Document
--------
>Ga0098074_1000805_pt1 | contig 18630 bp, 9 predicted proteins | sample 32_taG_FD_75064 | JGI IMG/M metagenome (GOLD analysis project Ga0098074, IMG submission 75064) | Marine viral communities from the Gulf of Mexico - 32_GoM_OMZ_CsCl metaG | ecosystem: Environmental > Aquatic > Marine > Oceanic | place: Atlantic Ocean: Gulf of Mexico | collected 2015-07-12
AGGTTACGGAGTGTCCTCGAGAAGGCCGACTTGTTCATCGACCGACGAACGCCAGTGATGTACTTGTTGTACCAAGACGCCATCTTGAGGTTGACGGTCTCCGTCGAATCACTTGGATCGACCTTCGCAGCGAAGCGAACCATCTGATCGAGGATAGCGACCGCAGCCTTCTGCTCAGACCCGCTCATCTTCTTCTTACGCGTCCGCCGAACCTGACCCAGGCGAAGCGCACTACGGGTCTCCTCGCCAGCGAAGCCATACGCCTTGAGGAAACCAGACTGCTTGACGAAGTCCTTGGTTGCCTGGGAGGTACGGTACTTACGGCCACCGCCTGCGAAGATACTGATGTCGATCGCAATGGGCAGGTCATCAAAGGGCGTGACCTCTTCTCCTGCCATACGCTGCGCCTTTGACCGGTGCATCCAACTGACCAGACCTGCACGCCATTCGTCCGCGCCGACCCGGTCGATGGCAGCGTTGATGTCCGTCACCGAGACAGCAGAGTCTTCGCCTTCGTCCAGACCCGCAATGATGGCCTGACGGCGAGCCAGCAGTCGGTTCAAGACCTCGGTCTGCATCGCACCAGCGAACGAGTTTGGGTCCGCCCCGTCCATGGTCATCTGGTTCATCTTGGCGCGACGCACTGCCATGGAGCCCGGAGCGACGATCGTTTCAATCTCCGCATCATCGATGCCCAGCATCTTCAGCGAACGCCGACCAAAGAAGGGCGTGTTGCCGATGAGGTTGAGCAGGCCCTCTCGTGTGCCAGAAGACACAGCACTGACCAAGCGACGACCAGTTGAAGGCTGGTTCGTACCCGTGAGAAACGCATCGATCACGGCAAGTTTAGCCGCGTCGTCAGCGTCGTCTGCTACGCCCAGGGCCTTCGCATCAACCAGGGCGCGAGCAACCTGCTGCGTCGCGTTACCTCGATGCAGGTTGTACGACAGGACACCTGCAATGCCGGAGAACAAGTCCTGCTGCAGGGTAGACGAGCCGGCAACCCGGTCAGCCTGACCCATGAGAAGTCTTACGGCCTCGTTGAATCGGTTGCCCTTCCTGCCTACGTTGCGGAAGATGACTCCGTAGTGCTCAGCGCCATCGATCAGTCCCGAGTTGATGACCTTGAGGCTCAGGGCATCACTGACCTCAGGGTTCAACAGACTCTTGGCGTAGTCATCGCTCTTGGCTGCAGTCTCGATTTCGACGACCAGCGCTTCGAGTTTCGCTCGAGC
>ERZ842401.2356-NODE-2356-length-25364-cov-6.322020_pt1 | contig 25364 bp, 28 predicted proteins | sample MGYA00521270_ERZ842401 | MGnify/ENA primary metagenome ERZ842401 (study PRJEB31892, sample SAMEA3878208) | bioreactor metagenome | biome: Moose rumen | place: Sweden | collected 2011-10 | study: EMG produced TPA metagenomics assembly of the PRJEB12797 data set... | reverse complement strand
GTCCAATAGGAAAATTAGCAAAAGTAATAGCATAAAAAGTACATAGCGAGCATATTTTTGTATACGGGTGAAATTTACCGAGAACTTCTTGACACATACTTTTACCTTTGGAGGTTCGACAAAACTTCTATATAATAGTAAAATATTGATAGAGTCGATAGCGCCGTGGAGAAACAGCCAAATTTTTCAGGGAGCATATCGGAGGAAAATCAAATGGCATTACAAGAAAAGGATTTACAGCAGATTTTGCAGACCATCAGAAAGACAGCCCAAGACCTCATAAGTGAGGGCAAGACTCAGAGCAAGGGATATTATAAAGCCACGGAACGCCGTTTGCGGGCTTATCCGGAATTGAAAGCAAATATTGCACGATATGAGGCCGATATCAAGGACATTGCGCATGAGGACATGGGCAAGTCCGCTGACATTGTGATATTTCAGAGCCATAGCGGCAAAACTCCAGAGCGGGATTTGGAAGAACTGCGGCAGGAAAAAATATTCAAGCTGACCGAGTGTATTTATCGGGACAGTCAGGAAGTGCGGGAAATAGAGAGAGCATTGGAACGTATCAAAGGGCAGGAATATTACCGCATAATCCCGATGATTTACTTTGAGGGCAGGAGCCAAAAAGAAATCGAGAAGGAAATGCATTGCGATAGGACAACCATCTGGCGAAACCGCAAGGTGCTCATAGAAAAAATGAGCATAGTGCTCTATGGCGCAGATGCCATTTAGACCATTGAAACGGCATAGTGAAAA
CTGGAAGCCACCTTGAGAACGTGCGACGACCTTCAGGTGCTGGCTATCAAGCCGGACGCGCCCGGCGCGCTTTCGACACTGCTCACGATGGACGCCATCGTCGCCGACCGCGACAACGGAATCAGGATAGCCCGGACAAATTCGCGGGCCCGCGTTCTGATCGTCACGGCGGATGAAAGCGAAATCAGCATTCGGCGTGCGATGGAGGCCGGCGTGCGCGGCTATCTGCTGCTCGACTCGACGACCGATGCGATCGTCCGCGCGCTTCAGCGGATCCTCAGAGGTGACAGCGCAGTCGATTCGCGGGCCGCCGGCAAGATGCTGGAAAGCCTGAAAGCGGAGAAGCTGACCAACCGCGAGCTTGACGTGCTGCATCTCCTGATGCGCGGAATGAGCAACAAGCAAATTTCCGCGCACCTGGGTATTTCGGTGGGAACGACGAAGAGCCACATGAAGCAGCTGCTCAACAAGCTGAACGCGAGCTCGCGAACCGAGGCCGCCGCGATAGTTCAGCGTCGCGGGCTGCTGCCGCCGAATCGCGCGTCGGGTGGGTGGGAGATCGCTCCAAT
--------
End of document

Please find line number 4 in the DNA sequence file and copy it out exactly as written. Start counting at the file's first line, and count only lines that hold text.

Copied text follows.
GTCCAATAGGAAAATTAGCAAAAGTAATAGCATAAAAAGTACATAGCGAGCATATTTTTGTATACGGGTGAAATTTACCGAGAACTTCTTGACACATACTTTTACCTTTGGAGGTTCGACAAAACTTCTATATAATAGTAAAATATTGATAGAGTCGATAGCGCCGTGGAGAAACAGCCAAATTTTTCAGGGAGCATATCGGAGGAAAATCAAATGGCATTACAAGAAAAGGATTTACAGCAGATTTTGCAGACCATCAGAAAGACAGCCCAAGACCTCATAAGTGAGGGCAAGACTCAGAGCAAGGGATATTATAAAGCCACGGAACGCCGTTTGCGGGCTTATCCGGAATTGAAAGCAAATATTGCACGATATGAGGCCGATATCAAGGACATTGCGCATGAGGACATGGGCAAGTCCGCTGACATTGTGATATTTCAGAGCCATAGCGGCAAAACTCCAGAGCGGGATTTGGAAGAACTGCGGCAGGAAAAAATATTCAAGCTGACCGAGTGTATTTATCGGGACAGTCAGGAAGTGCGGGAAATAGAGAGAGCATTGGAACGTATCAAAGGGCAGGAATATTACCGCATAATCCCGATGATTTACTTTGAGGGCAGGAGCCAAAAAGAAATCGAGAAGGAAATGCATTGCGATAGGACAACCATCTGGCGAAACCGCAAGGTGCTCATAGAAAAAATGAGCATAGTGCTCTATGGCGCAGATGCCATTTAGACCATTGAAACGGCATAGTGAAAA